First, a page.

As part of chemotherapy, my doctor gave me several prescriptions to be used before, during and after each treatment. One said it wouldn't be needed till after the second treatment. Since that's coming up soon, I thought I'd better get it filled, but as I read the actual prescription, "one cranial prosthesis, and no refills.
I may not be a doctor, but I do know that "cranium" means skull, and prosthesis means an artificial one. So what am I to surmise? Has the cancer spread to my head? If so, is it possible to simply prescribe a prosthetic skull? And why specify "one"? Could anyone need more than one? I also wondered just what sort of pharmacy fills such prescriptions. Wouldn't it require at least an outpatient surgery?
The explanation for the order read "secondary to alopecia due to chemotherapy." Well, obviously secondary means occurring second and I know the dictionary defines "alopecia" as hair loss. It's true, I'm not looking forward to losing all my hair, but is it really going to be so serious that I'll need an artificial skull?
Something had to be amiss. I slipped into the clinic restroom to examine my scalp and hair in the mirror. Obviously the hair was already thinning slightly, but my scalp looked fine and my "cranium" showed no signs of tenderness or reddening. I decided to just ask the nurse for an explanation but she was busy with several patients so I went out to the car and showed the prescription to John.
He read it with a puzzled look, reread it, and burst out laughing. "Don't you remember the lady at the wig shop said you'd need a prescription before your insurance would consider paying for a wig?"
"Yeah, but a cranial prosthesis? How could that possibly mean a wig?"
"It doesn't," he snickered. "I think that's the whole point. It has to sound like a medical device - something necessary to help you recover from treatment. You know, the way your walker helped you after surgery."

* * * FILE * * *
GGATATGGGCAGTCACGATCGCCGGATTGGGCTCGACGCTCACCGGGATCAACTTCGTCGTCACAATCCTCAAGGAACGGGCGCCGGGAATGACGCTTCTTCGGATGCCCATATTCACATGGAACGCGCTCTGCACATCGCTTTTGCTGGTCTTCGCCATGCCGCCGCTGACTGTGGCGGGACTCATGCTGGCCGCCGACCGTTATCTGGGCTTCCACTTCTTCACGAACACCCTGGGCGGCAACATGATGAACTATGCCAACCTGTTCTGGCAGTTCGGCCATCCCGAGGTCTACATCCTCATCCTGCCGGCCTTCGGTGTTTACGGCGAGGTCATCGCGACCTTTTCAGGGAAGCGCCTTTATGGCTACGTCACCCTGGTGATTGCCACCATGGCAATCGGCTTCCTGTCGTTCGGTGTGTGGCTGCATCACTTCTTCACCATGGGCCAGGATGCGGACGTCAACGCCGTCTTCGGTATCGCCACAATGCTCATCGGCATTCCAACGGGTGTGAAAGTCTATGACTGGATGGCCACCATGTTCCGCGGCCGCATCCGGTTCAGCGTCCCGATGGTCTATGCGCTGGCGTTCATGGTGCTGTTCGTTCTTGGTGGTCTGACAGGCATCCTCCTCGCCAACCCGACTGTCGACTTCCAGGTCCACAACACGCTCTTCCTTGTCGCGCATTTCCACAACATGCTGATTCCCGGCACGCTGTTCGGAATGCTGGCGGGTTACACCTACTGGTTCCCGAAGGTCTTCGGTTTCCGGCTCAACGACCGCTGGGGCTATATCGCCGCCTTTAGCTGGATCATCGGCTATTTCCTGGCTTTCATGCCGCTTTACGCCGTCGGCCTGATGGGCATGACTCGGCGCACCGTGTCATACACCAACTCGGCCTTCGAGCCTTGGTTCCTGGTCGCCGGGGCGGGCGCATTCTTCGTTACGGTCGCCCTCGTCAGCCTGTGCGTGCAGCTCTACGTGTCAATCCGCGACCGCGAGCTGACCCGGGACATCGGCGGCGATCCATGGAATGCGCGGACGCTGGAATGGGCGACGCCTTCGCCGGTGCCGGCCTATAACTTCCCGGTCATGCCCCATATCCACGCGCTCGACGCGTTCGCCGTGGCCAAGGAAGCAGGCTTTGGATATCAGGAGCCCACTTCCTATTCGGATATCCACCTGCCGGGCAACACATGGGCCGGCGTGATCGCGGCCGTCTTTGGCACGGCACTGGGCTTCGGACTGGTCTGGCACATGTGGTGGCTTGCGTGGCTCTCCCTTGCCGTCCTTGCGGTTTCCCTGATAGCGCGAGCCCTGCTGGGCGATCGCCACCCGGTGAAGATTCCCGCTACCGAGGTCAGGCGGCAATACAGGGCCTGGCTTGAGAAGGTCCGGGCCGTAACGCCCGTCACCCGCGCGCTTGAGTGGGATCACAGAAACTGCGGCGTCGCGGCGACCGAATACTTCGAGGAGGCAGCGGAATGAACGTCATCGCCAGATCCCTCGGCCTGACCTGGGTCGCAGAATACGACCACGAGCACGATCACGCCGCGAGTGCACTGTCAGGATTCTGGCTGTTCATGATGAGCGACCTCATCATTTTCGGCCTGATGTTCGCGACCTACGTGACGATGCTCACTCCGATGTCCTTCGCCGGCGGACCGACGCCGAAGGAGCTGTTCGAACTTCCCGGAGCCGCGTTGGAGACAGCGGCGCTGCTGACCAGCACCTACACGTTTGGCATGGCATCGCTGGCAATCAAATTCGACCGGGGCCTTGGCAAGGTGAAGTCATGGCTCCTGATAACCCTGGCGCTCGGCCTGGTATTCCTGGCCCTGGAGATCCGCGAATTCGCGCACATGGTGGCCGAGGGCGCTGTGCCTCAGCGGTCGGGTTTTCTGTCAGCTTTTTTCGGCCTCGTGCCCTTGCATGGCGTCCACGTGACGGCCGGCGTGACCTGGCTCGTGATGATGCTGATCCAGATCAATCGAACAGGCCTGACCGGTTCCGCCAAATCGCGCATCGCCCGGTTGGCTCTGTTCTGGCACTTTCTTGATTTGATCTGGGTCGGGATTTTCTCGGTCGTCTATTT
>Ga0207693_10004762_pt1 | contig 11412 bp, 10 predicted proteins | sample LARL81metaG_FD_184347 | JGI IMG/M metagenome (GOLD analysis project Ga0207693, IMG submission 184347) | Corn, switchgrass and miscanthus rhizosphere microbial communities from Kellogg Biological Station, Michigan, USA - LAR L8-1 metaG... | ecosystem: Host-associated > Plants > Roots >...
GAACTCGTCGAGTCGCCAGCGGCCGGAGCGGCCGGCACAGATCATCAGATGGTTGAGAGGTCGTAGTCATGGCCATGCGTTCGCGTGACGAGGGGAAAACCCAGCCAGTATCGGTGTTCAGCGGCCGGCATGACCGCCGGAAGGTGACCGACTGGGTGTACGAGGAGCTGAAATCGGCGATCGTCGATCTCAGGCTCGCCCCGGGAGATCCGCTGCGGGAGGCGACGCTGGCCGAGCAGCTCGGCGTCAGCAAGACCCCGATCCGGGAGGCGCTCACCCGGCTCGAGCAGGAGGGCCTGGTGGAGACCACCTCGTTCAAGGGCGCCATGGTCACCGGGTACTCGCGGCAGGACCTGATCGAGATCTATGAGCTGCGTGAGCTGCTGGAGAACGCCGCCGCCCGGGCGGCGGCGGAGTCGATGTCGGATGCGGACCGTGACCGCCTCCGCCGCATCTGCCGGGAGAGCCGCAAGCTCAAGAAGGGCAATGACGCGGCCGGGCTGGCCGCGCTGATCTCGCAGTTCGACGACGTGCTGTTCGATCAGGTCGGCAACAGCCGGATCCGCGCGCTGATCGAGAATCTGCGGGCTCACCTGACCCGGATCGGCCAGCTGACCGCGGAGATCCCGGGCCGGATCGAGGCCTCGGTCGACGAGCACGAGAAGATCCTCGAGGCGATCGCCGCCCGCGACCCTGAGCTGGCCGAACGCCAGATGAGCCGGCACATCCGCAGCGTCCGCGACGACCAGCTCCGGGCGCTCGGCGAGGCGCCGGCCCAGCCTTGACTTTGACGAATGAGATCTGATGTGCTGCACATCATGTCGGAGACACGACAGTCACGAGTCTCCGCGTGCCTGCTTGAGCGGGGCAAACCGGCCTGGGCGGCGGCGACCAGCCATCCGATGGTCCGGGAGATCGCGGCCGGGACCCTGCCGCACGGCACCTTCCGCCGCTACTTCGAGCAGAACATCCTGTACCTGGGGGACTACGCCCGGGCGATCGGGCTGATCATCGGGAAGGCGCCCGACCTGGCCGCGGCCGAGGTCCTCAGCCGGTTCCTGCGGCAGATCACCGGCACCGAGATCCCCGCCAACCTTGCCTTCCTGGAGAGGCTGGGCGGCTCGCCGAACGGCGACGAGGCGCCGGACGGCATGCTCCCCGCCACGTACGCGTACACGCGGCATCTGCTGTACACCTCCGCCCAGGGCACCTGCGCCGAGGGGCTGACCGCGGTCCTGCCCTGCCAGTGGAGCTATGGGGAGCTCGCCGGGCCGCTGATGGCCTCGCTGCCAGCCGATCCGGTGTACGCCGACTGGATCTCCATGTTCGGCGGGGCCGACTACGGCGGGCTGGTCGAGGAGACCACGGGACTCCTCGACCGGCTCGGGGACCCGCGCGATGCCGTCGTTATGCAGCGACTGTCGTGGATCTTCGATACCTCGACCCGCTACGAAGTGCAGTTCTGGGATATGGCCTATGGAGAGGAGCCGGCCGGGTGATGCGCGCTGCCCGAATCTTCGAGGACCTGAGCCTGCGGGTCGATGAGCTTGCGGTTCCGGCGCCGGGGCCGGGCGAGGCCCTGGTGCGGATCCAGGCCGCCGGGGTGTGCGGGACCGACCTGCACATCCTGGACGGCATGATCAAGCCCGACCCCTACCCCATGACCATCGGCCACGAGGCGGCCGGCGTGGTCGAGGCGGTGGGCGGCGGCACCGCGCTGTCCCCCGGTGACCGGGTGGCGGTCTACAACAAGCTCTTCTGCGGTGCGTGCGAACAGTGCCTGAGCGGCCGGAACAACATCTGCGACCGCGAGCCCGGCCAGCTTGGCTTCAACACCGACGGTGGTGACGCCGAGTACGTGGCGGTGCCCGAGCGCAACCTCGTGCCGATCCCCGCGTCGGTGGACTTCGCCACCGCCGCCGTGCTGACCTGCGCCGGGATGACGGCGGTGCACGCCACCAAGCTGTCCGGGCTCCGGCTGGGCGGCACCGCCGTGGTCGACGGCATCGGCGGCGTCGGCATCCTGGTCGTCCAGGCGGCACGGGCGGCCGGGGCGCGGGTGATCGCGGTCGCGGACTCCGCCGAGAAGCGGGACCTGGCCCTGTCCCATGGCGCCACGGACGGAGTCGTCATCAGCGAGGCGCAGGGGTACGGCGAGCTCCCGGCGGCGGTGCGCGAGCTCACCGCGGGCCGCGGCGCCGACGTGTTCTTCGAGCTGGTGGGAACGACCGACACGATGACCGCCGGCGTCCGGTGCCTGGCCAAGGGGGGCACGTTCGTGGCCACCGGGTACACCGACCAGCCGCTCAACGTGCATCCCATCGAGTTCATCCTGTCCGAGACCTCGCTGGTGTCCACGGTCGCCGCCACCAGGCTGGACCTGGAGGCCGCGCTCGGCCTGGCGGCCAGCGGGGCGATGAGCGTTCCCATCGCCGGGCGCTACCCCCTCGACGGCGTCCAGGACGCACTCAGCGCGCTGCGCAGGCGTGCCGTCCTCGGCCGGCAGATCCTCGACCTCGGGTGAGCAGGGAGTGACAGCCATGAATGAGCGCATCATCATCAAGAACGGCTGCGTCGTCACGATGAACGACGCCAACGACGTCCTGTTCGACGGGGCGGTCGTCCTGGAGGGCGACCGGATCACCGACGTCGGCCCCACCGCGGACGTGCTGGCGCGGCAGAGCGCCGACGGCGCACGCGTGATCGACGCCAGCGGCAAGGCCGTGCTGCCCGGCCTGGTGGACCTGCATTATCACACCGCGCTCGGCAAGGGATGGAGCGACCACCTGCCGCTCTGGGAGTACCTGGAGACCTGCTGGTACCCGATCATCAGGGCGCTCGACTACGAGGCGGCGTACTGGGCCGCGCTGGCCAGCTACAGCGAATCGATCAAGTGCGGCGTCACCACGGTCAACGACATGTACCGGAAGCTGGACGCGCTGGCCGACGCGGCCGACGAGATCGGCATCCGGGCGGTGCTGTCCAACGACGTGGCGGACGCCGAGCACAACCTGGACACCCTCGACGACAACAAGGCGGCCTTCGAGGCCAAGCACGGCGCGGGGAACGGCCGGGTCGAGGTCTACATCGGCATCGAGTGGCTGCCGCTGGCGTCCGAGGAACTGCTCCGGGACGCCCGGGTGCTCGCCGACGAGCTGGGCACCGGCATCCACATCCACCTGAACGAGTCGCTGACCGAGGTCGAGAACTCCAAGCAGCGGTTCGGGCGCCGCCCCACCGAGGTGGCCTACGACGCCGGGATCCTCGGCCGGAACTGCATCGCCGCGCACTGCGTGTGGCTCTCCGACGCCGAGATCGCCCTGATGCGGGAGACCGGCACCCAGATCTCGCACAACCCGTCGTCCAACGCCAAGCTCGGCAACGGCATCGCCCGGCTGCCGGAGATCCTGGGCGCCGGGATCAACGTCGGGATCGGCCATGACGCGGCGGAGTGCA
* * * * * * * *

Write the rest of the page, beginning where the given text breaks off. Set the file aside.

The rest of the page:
"Yeah, the walker I only needed for two weeks, yet the insurance company insisted on paying for a brand new one that's now folded away just taking up space in our garage. At least the wig I'll need every day for six months, maybe more."
So we went home and I called the insurance company. I read the doctor's prescription, word for word, to my patient advocate, trying hard to keep my composure. She sheepishly, but promptly, informed me that my company will not pay for even a portion of it. In fact, she didn't even care to know what the wig would cost. It was rejected out of hand. Ah, yes, "the company that listens, the company with a heart, the company that cares . the company that wouldn't even let me finish a sentence.
Just to add to the joy of all this, there is another Joyce Minor in the local hospital's system, so I always request that my files, prescriptions, blood work orders, etc., all use my full name including middle initial. Nevertheless, confusion often ensues. And no matter how many times I tell the hospital that my insurance only pays if they use a specific lab, they still use their own and the charges are denied, then billed to me.
I certainly hope if that other Joyce Minor ever needs a "cranial prosthesis" to recover from "alopecia due to chemotherapy," she has an insurance company run by people who understand that a wig is much more vital to a woman's ability to stand tall as she moves toward recovery than a walker could ever be.